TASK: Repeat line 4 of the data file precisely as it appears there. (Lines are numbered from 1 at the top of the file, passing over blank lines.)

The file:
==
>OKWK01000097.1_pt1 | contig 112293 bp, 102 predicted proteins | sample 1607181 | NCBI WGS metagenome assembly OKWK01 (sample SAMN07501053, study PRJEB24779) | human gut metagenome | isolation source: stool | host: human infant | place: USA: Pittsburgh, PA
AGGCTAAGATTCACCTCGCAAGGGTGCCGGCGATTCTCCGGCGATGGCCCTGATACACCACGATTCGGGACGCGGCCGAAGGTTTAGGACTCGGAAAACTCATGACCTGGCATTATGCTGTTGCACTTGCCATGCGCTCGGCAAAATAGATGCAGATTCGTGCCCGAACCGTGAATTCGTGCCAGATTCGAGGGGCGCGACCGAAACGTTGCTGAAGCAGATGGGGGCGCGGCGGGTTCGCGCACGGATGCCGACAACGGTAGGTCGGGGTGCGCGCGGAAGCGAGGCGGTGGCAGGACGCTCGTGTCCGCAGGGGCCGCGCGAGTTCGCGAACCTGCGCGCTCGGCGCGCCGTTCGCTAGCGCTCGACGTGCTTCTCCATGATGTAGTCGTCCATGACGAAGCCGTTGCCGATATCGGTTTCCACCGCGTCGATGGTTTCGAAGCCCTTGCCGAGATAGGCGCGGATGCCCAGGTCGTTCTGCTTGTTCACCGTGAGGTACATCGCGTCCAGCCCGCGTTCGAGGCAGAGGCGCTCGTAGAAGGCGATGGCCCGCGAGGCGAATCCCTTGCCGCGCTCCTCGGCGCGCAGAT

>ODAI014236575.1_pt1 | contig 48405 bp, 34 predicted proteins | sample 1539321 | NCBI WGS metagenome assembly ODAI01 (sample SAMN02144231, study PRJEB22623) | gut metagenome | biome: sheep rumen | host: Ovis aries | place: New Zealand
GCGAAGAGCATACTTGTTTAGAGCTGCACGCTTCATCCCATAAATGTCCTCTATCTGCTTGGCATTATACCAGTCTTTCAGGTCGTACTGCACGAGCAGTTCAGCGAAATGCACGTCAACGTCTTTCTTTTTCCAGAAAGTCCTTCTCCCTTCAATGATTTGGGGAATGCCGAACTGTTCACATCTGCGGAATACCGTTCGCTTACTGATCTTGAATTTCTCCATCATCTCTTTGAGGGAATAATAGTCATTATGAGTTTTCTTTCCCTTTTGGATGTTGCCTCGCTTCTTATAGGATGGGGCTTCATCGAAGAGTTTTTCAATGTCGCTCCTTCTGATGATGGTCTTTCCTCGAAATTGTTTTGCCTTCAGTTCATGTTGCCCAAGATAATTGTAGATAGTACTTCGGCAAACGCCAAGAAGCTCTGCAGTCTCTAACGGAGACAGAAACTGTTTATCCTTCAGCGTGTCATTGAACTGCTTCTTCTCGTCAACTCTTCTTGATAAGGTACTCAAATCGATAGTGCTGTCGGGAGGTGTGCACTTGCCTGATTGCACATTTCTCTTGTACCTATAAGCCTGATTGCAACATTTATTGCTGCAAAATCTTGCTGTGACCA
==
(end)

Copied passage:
GCGAAGAGCATACTTGTTTAGAGCTGCACGCTTCATCCCATAAATGTCCTCTATCTGCTTGGCATTATACCAGTCTTTCAGGTCGTACTGCACGAGCAGTTCAGCGAAATGCACGTCAACGTCTTTCTTTTTCCAGAAAGTCCTTCTCCCTTCAATGATTTGGGGAATGCCGAACTGTTCACATCTGCGGAATACCGTTCGCTTACTGATCTTGAATTTCTCCATCATCTCTTTGAGGGAATAATAGTCATTATGAGTTTTCTTTCCCTTTTGGATGTTGCCTCGCTTCTTATAGGATGGGGCTTCATCGAAGAGTTTTTCAATGTCGCTCCTTCTGATGATGGTCTTTCCTCGAAATTGTTTTGCCTTCAGTTCATGTTGCCCAAGATAATTGTAGATAGTACTTCGGCAAACGCCAAGAAGCTCTGCAGTCTCTAACGGAGACAGAAACTGTTTATCCTTCAGCGTGTCATTGAACTGCTTCTTCTCGTCAACTCTTCTTGATAAGGTACTCAAATCGATAGTGCTGTCGGGAGGTGTGCACTTGCCTGATTGCACATTTCTCTTGTACCTATAAGCCTGATTGCAACATTTATTGCTGCAAAATCTTGCTGTGACCA